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Bangladesh opposition's Dhaka March also on Monday

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Bangladesh oppositions Dhaka March also on Monday
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Dhaka: Bangladesh Nationalist Party (BNP) supremo Khaleda Zia Sunday announced that the opposition's march to Dhaka, protesting the holding of the next general elections under the ruling Awami League, will continue Monday.

Being barred by law enforcers from attending the march, former prime minister Khaleda Zia talked to media for a short while and said: "Our march programme will continue on Monday," Xinhua reported.

She said the incumbent government is "illegal" and "undemocratic". "This government is plotting to stay in power," Zia said.

The opposition's "March for Democracy" Sunday triggered widespread violence in parts of the capital, leaving two dead and dozens injured.

Dhaka remained virtually cut off from the rest of the country since Saturday morning with security personnel forming a cordon round it not allowing any ingress.

One Jamaat activist was killed and dozens were injured as Bangladesh opposition supporters clashed with the ruling party activists and law enforcers in Dhaka.

A Bangladesh railway security personnel was killed and two others were injured in a bomb blast at a railway station in Dhaka.

Stray incidents of clashes, explosions of Molotov cocktails, and torching and vandalism of vehicles were also reported elsewhere in the country.

Earlier, Zia got in her car to attend the march in front of her party's headquarters in Dhaka's downtown Naya Paltan area but was barred from leaving her house, where she remained virtually confined since the announcement of the protest programme earlier in the week.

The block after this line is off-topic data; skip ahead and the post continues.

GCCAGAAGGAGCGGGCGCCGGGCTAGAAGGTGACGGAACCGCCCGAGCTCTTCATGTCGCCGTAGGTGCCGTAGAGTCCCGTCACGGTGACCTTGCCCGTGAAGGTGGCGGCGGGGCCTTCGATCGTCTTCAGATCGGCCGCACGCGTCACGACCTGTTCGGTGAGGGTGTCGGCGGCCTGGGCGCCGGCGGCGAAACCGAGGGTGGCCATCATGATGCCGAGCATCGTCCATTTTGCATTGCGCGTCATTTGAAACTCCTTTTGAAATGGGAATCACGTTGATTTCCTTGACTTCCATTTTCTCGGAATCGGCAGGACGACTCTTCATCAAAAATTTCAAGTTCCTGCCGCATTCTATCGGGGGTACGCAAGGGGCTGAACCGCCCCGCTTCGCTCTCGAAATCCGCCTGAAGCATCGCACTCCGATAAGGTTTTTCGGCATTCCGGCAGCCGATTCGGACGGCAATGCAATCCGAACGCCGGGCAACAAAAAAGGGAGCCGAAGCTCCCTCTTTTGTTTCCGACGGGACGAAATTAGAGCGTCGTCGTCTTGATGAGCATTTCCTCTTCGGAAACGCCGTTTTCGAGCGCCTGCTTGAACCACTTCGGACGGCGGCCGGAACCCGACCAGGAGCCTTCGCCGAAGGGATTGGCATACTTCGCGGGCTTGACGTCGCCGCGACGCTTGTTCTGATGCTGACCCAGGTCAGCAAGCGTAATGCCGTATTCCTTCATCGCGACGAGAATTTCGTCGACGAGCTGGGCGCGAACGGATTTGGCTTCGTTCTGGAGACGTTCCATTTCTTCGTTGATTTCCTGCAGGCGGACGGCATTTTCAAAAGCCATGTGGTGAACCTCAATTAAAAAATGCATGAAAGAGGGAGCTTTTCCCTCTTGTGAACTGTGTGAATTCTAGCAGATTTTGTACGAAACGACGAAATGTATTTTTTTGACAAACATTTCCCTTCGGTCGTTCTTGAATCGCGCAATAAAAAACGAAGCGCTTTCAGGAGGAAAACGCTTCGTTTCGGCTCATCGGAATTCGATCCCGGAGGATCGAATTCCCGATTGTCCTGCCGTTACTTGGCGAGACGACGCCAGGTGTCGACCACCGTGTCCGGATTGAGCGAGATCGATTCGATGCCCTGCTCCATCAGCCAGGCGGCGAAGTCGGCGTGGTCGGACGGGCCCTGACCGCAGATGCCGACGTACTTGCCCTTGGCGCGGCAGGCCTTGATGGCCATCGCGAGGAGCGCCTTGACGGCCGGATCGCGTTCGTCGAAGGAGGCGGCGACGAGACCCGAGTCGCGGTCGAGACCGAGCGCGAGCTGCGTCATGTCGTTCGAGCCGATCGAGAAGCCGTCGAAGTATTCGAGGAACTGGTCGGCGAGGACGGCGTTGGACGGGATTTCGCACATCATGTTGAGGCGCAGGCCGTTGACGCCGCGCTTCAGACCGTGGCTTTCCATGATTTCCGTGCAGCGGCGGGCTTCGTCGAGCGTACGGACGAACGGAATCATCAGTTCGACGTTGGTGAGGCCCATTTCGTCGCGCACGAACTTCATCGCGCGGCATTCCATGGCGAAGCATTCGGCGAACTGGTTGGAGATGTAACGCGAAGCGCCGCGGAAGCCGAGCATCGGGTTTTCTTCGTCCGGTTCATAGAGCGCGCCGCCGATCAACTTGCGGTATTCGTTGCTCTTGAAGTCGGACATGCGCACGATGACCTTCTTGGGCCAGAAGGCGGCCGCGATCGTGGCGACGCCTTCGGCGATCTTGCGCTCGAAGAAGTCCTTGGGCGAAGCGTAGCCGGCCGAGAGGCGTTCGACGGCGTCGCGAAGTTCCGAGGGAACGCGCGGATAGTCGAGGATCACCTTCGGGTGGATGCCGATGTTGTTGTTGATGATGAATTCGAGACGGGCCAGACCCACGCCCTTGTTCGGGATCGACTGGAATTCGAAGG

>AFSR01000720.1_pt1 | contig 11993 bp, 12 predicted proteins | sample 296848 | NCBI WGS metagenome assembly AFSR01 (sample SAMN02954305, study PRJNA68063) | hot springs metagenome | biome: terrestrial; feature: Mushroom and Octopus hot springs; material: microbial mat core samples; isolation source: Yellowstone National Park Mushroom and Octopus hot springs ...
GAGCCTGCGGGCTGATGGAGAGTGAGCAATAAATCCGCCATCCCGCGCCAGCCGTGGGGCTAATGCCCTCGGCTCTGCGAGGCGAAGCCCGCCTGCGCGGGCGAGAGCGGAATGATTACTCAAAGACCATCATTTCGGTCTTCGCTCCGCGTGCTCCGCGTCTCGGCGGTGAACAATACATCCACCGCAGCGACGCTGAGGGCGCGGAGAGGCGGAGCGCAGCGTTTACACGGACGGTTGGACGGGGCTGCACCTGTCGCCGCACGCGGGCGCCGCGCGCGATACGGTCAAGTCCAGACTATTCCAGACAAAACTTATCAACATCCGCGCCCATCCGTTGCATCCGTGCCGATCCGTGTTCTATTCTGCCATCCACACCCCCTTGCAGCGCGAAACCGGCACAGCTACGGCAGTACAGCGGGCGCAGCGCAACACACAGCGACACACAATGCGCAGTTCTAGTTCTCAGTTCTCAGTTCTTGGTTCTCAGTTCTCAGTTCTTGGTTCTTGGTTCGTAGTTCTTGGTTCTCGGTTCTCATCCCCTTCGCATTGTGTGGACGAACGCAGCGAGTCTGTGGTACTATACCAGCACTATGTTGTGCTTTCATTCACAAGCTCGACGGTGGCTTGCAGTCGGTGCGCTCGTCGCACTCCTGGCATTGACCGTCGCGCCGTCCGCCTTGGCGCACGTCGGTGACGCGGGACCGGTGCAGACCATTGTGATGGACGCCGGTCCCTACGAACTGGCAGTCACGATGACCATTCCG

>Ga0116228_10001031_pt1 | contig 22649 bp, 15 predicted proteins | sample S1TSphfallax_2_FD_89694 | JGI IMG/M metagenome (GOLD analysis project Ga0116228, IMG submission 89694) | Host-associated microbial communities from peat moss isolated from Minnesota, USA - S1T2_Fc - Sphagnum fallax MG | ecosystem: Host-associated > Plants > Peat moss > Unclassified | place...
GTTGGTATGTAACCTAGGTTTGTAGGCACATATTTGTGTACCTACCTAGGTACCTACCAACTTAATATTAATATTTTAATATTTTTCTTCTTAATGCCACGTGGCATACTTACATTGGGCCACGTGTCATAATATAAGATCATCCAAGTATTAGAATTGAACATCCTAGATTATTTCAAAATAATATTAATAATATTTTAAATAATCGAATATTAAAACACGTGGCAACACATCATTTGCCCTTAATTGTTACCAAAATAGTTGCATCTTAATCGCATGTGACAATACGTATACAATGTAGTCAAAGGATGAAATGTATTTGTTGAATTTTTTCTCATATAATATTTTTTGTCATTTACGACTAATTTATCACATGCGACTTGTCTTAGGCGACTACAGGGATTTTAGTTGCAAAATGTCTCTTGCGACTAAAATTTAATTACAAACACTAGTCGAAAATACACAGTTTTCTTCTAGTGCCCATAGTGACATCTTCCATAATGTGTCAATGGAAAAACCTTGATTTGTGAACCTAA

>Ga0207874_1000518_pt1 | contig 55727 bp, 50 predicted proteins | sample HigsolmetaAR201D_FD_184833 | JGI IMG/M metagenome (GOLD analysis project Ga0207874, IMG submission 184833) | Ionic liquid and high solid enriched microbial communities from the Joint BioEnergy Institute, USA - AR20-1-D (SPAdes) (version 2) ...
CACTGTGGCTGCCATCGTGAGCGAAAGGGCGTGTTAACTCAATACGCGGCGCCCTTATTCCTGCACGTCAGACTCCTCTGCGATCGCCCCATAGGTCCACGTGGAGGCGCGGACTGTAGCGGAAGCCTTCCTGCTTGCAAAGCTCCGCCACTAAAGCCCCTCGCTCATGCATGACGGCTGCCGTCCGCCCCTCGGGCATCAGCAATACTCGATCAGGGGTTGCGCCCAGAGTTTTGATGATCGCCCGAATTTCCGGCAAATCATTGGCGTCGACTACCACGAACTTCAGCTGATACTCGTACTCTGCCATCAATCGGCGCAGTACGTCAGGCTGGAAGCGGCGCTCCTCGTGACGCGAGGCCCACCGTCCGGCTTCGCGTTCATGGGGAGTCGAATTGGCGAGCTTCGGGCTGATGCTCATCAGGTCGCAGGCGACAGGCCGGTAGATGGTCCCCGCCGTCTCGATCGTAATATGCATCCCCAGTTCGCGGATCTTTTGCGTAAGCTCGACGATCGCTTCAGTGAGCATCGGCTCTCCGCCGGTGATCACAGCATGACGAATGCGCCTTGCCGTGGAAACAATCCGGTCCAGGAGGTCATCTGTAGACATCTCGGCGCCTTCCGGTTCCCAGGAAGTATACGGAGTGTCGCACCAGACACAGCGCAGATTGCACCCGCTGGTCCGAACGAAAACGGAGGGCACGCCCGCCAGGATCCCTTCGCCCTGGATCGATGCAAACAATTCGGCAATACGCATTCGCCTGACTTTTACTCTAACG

Zia Tuesday urged people from all walks of life to join the march Sunday towards Dhaka to put pressure on Prime Minister Sheikh Hasina's government to scrap the parliamentary elections scheduled for Jan 5.

Dhaka Police did not give permission to BNP for the march.

Police put up barricades on both sides of the road leading to Khaleda Zia's house since Saturday evening. Security was further beefed up Sunday morning in and around her house in Dhaka's diplomatic enclave Gulshan.

The ruling Awami League party has vowed to resist the march and asked its activists to guard all entry points leading to Dhaka.

All modes of transport bound for the capital stopped plying Saturday in an apparent move to keep opposition activists from carrying out their march.

BNP and its 17 allies, including the Jammat-e-Islami, have asked Hasina to allow installation of a non-party caretaker system, or else the opposition will not participate in the next general elections because it fears an election without a non-party caretaker government will not be free and fair.

IANS

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